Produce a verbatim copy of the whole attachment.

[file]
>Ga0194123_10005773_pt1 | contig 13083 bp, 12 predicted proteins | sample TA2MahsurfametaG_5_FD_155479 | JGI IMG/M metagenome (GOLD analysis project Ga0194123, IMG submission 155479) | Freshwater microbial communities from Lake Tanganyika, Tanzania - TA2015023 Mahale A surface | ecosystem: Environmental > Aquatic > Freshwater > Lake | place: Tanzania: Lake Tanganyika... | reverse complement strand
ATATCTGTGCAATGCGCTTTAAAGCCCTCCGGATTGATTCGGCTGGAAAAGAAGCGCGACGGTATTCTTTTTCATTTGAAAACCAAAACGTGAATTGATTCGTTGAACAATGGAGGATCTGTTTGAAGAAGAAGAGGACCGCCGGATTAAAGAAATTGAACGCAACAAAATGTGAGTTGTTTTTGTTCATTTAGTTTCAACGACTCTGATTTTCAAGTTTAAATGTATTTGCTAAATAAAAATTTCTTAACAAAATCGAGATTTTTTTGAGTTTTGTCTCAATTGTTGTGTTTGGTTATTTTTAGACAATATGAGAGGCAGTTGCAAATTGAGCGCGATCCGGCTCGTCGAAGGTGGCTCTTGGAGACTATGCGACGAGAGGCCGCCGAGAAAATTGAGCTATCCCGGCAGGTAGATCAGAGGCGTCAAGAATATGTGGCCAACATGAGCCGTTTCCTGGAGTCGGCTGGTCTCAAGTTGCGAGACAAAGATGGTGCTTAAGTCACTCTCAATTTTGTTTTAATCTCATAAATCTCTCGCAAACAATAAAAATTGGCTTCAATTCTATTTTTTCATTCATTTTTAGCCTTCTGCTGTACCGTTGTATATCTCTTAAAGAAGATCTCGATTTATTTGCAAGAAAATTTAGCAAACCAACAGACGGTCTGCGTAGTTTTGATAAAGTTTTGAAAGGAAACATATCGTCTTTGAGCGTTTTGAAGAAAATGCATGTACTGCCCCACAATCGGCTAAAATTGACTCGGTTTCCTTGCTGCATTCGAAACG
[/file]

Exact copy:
>Ga0194123_10005773_pt1 | contig 13083 bp, 12 predicted proteins | sample TA2MahsurfametaG_5_FD_155479 | JGI IMG/M metagenome (GOLD analysis project Ga0194123, IMG submission 155479) | Freshwater microbial communities from Lake Tanganyika, Tanzania - TA2015023 Mahale A surface | ecosystem: Environmental > Aquatic > Freshwater > Lake | place: Tanzania: Lake Tanganyika... | reverse complement strand
ATATCTGTGCAATGCGCTTTAAAGCCCTCCGGATTGATTCGGCTGGAAAAGAAGCGCGACGGTATTCTTTTTCATTTGAAAACCAAAACGTGAATTGATTCGTTGAACAATGGAGGATCTGTTTGAAGAAGAAGAGGACCGCCGGATTAAAGAAATTGAACGCAACAAAATGTGAGTTGTTTTTGTTCATTTAGTTTCAACGACTCTGATTTTCAAGTTTAAATGTATTTGCTAAATAAAAATTTCTTAACAAAATCGAGATTTTTTTGAGTTTTGTCTCAATTGTTGTGTTTGGTTATTTTTAGACAATATGAGAGGCAGTTGCAAATTGAGCGCGATCCGGCTCGTCGAAGGTGGCTCTTGGAGACTATGCGACGAGAGGCCGCCGAGAAAATTGAGCTATCCCGGCAGGTAGATCAGAGGCGTCAAGAATATGTGGCCAACATGAGCCGTTTCCTGGAGTCGGCTGGTCTCAAGTTGCGAGACAAAGATGGTGCTTAAGTCACTCTCAATTTTGTTTTAATCTCATAAATCTCTCGCAAACAATAAAAATTGGCTTCAATTCTATTTTTTCATTCATTTTTAGCCTTCTGCTGTACCGTTGTATATCTCTTAAAGAAGATCTCGATTTATTTGCAAGAAAATTTAGCAAACCAACAGACGGTCTGCGTAGTTTTGATAAAGTTTTGAAAGGAAACATATCGTCTTTGAGCGTTTTGAAGAAAATGCATGTACTGCCCCACAATCGGCTAAAATTGACTCGGTTTCCTTGCTGCATTCGAAACG